Popular Web Shell Types and Targets

Beyond minimalist shell codes used to gain an initial foothold, many more advanced web shells are available. Some of the better-known include b374k (a PHP web shell), WSO (short for Web Shell by Orb), and the advanced China Chopper web shell (commonly used in attacks originating from China). Full-fat web shells can include built-in features for file management, brute-force attacks, botnet command & control, and even detecting and removing other web shells on the compromised system.

The easiest way to set up a web shell is by simply uploading the script, so attackers like to target sites with built-in upload functionality, such as content management systems. Getting from upload to command execution requires loose server-side security, so PHP, with its permissive default settings, provides an attractive platform. After all, right out of the box, PHP allows applications to execute system commands and read their output, list system information, read and write files, spawn system processes, open network connections, and more.

Being PHP-based and the most popular content management system in the world, WordPress makes a prime target for web shell deployments, especially considering the additional attack surface of WordPress plugins. Of course, it’s not just about PHP shells – any web application that can be exploited to obtain elevated privileges could eventually have a web shell planted in it. Vulnerable web server software can provide another attack vector, as can email servers.

Detecting and Preventing Web Shells

While they can be considered a type of malware, due to various forms of obfuscation, web shells can’t easily be detected with antivirus packages or similar endpoint security software. To find a web shell, you need to look for behaviors that are unusual to a specific system, such as unexpected system command calls to cmd.exe (on Windows) or bash (on Linux/UNIX). Suspicious files may also be identified by recording file modification dates and checking for abnormal timestamps or based on network traffic that is unusual for a specific file type (such as image files sending requests).

Because web shells are so hard to find once installed, prevention is especially important. To minimize risk, follow these best practices for web server and application hardening:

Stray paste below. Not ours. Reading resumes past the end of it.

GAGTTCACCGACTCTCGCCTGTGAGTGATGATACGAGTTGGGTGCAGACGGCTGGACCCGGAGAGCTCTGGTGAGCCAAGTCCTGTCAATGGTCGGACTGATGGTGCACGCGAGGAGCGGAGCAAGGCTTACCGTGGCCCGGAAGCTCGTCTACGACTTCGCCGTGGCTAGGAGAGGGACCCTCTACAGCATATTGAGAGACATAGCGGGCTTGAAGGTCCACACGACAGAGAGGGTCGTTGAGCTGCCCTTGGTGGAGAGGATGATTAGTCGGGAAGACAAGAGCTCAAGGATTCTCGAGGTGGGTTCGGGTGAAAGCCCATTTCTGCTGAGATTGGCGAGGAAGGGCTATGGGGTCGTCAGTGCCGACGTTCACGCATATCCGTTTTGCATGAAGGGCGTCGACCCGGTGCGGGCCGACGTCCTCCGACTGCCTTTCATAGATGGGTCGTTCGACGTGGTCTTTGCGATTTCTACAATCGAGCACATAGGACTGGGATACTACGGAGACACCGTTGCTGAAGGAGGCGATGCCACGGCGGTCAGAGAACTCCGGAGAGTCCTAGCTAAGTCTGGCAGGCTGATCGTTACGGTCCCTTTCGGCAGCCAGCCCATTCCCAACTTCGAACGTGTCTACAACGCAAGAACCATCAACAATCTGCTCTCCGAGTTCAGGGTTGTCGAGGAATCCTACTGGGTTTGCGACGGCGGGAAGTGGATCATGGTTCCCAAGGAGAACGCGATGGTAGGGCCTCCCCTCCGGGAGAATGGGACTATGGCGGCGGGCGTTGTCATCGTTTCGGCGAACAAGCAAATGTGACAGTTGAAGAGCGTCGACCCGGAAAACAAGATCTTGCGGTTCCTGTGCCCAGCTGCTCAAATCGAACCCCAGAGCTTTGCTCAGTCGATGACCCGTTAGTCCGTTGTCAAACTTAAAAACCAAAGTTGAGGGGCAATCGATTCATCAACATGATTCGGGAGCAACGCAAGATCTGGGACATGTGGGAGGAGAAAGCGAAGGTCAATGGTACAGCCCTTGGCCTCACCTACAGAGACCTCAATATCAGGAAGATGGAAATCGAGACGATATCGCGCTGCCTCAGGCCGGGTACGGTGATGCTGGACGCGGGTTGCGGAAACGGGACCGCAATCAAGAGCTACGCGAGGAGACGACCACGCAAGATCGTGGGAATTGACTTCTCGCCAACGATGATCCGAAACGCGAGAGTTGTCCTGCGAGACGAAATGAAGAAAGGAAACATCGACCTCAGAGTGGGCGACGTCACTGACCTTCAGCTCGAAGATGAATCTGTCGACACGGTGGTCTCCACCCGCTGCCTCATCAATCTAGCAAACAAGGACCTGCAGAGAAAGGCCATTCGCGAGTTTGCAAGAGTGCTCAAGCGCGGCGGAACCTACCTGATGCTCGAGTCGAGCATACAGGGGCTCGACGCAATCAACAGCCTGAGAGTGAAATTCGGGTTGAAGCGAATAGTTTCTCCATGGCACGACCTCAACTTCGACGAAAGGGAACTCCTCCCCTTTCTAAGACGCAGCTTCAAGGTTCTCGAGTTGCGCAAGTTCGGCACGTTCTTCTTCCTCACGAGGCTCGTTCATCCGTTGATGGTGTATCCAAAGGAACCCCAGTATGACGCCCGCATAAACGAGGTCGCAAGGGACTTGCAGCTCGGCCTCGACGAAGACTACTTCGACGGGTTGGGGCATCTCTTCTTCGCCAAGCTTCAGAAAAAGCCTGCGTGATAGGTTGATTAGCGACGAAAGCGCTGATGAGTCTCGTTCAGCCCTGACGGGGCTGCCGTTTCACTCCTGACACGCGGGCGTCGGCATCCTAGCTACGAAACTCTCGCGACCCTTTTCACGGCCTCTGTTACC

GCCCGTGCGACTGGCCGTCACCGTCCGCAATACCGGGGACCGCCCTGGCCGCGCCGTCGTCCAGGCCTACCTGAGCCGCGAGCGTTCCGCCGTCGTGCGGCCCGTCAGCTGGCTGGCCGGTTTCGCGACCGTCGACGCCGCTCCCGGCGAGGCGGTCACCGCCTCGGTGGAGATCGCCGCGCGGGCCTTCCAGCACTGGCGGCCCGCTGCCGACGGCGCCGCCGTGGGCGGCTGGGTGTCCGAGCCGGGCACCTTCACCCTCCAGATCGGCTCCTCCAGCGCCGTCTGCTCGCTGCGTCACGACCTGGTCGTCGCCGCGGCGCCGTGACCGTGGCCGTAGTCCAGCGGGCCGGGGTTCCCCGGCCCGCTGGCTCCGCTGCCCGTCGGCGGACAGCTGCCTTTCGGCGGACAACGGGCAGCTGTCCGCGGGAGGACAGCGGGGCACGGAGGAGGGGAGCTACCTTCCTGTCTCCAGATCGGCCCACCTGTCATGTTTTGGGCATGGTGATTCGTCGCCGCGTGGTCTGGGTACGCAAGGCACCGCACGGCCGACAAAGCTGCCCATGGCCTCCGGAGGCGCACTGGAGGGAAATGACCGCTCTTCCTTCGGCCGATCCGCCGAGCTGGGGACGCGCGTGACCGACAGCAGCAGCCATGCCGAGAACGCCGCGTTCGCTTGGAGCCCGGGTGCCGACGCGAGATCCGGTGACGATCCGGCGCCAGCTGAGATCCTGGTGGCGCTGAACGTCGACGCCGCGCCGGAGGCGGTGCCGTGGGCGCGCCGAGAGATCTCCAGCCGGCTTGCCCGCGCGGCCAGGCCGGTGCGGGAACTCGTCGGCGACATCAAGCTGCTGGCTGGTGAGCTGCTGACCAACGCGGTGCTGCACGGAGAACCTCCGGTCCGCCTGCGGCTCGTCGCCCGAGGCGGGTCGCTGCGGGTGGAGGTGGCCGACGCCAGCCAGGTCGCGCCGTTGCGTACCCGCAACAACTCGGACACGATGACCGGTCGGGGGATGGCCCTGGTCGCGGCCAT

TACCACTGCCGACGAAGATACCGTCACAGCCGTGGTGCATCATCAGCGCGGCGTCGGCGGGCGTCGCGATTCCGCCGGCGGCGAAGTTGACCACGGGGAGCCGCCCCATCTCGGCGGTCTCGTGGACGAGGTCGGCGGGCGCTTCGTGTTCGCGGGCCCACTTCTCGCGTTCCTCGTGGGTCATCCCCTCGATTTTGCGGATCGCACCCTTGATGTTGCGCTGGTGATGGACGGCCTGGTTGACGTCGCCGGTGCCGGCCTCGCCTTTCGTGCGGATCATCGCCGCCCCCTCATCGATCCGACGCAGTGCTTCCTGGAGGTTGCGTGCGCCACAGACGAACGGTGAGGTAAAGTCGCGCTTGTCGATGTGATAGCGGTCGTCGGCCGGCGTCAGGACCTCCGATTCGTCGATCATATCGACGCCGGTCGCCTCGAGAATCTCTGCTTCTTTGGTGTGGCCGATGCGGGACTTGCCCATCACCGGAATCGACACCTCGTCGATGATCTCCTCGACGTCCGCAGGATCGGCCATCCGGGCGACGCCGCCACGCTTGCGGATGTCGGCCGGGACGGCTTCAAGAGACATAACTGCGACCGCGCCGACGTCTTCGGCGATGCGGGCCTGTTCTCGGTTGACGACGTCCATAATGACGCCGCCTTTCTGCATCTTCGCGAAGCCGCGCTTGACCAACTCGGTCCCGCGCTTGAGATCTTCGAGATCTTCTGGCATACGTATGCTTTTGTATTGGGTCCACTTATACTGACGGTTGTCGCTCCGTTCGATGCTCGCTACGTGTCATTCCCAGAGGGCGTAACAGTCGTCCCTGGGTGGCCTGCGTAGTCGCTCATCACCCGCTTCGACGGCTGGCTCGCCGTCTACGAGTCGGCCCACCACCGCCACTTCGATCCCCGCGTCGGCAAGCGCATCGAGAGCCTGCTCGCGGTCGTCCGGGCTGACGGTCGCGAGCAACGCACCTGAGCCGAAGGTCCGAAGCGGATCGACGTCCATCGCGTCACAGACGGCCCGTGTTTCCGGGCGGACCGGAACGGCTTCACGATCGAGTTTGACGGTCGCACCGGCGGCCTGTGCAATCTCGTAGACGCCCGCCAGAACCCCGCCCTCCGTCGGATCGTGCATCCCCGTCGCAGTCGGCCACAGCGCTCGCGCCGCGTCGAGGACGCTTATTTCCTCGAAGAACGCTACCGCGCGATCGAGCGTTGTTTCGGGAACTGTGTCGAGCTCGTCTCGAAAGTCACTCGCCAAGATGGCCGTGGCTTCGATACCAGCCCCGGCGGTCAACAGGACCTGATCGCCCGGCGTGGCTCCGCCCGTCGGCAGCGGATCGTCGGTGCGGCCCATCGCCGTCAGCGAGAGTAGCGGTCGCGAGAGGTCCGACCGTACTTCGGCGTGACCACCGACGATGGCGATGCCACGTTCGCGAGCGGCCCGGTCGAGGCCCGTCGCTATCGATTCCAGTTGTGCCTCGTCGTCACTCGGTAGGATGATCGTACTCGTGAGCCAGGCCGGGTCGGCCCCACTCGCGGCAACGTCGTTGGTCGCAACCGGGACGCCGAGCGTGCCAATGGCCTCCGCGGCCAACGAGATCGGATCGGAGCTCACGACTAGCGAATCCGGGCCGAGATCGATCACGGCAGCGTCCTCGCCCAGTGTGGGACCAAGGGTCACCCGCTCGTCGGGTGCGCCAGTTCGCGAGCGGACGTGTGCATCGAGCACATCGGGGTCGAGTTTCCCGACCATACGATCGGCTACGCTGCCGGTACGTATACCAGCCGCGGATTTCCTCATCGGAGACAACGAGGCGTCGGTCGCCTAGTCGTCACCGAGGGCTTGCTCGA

• Keep the whole web technology stack patched and updated to prevent attackers from exploiting known vulnerabilities (CVEs).
  • Use secure login credentials, especially for administrative accounts.
  • Apply the rule of minimum necessary privileges for all system and application users.
  • Harden the operating system and web server by closing unnecessary ports, disabling directory browsing, allowing execution only in specified directories, and so on.
  • Lock down default configurations for any products and technologies used. For PHP, this would include disabling dangerous functions that are enabled by default, such as eval(), system(), and exec().

Even if the system is locked down and no CVEs are found in the installed products, application vulnerabilities can still provide attackers with a foothold. To minimize exposure, you should regularly scan your websites and web applications for vulnerabilities using a high-quality dynamic application security testing (DAST) solution such as Invicti. That way, even if a vulnerability is introduced in new code or a new external dependency, you can find it and eliminate it as soon as possible.

Zbigniew Banach

About the Author

Zbigniew Banach - Technical Content Lead & Managing Editor

Cybersecurity writer and blog managing editor at Invicti Security. Drawing on years of experience with security, software development, content creation, journalism, and technical translation, he does his best to bring web application security and cybersecurity in general to a wider audience.